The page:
Sunday, February 02, 2020

Six top Cold War thrillers

M.L. Huie is a writer, teacher and actor. In addition to working ten years as a features journalist he has written several plays that have been performed throughout the US and in the UK. He is a proud member of Actor's Equity Association, and teaches theatre and acting at the university-level. He is married to a brilliant woman and has two genius kids.

Huie's new novel is Spitfire.

At CrimeReads he tagged six "murky Cold war thrillers by some of the best writers in the genre," including:
Then We Take Berlin, John Lawton

Lawton is probably best known for his Inspector Troy novels, a series of historical mysteries that span the war years and beyond. Old Flames is set in 1956 and sets up Troy as de facto tour guide for Soviet premier Nikita Khruschev’s visit to Great Britain. In Friends and Traitors Troy encounters real-life British spy turned Soviet agent Guy Burgess. Then We take Berlin introduces a new protagonist, Joe Wildeness, an East London-born burglar who is sent to post-war Berlin by MI6. His job is to interrogate former Nazis, but he gets involved in a black-market operation alongside a U.S. soldier and a Russian spy. That can’t end well, can it? The action bounces around from 1941 to post-war Berlin and to 1963 on the eve of President Kennedy’s visit to Berlin. Lawton has penned two more Wilderness novels, The Unfortunate Englishman and Hammer to Fall, which will be released in March.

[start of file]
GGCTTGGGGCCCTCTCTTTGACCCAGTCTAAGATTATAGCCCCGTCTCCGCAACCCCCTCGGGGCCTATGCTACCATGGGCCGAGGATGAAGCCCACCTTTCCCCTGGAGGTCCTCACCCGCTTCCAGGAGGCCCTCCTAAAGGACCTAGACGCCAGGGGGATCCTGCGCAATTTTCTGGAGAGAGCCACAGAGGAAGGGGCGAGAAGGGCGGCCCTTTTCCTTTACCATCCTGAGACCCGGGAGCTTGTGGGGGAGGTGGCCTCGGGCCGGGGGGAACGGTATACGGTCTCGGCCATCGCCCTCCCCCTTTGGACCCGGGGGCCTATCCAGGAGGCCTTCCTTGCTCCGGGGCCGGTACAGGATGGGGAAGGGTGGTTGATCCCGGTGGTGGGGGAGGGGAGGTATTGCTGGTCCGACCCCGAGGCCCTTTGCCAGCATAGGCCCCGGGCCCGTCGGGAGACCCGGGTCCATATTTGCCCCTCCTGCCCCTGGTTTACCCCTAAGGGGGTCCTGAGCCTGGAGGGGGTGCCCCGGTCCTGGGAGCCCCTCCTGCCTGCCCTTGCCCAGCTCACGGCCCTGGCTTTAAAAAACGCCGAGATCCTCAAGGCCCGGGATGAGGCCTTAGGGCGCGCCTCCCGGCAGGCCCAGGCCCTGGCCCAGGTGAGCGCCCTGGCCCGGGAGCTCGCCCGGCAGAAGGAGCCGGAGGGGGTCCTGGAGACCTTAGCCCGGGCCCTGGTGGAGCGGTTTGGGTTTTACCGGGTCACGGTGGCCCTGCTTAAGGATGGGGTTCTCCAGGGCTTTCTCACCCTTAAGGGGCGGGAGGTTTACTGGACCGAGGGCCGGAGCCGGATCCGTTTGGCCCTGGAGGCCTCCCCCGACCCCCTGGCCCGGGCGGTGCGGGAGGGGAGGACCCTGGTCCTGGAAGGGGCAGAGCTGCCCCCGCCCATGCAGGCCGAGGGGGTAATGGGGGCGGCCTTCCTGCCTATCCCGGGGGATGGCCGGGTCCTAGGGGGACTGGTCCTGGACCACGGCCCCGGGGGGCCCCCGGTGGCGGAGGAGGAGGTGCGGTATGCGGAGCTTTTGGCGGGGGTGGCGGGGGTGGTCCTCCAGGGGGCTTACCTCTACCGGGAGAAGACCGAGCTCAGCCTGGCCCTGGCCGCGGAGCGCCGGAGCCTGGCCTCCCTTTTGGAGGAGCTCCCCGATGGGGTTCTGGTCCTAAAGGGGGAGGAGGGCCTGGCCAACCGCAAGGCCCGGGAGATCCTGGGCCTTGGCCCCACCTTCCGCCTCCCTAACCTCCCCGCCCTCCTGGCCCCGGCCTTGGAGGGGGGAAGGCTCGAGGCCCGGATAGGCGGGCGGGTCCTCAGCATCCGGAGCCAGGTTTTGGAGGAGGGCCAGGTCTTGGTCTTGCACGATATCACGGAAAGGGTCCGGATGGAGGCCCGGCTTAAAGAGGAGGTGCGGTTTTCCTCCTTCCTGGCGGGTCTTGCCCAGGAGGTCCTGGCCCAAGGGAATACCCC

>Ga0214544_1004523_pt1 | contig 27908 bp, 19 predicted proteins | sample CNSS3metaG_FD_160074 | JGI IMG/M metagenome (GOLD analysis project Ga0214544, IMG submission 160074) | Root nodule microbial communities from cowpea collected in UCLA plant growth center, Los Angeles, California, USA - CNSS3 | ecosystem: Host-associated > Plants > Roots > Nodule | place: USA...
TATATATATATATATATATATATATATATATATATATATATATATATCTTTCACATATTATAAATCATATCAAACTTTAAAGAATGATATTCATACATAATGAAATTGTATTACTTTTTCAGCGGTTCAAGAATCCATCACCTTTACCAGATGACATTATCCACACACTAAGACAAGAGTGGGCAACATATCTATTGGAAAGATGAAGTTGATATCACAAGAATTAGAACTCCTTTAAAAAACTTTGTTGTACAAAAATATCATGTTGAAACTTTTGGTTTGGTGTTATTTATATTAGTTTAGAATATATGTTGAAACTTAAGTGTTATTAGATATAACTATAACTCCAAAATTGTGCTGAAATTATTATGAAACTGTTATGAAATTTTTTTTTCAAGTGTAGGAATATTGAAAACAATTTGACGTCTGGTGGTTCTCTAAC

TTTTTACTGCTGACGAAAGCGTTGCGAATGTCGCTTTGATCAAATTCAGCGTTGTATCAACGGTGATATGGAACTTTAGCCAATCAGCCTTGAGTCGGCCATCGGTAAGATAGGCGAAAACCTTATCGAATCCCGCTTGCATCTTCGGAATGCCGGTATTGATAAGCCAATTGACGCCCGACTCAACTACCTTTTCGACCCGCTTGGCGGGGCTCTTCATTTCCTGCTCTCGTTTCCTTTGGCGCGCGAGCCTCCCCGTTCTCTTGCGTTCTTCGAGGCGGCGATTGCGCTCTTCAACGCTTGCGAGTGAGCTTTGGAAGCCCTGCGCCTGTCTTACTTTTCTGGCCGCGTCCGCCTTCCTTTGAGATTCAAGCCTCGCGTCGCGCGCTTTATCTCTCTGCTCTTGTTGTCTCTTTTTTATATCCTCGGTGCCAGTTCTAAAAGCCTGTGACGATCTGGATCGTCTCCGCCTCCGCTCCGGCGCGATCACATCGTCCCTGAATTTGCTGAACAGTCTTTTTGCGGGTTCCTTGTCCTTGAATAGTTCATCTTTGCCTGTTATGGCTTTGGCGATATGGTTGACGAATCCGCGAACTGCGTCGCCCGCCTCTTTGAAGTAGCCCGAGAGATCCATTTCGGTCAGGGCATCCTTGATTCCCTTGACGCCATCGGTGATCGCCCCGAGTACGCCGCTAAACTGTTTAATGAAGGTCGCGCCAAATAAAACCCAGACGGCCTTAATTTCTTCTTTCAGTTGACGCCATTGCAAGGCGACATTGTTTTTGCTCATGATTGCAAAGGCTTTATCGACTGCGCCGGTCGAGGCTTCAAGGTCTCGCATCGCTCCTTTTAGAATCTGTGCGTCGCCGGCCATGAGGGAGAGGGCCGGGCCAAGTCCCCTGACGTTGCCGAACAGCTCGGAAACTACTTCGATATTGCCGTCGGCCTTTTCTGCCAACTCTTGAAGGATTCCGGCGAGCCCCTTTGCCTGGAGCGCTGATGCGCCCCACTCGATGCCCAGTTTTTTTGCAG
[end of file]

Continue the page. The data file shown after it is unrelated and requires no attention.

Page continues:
Read about another entry on the list.

The Page 69 Test: Then We Take Berlin.

--Marshal Zeringue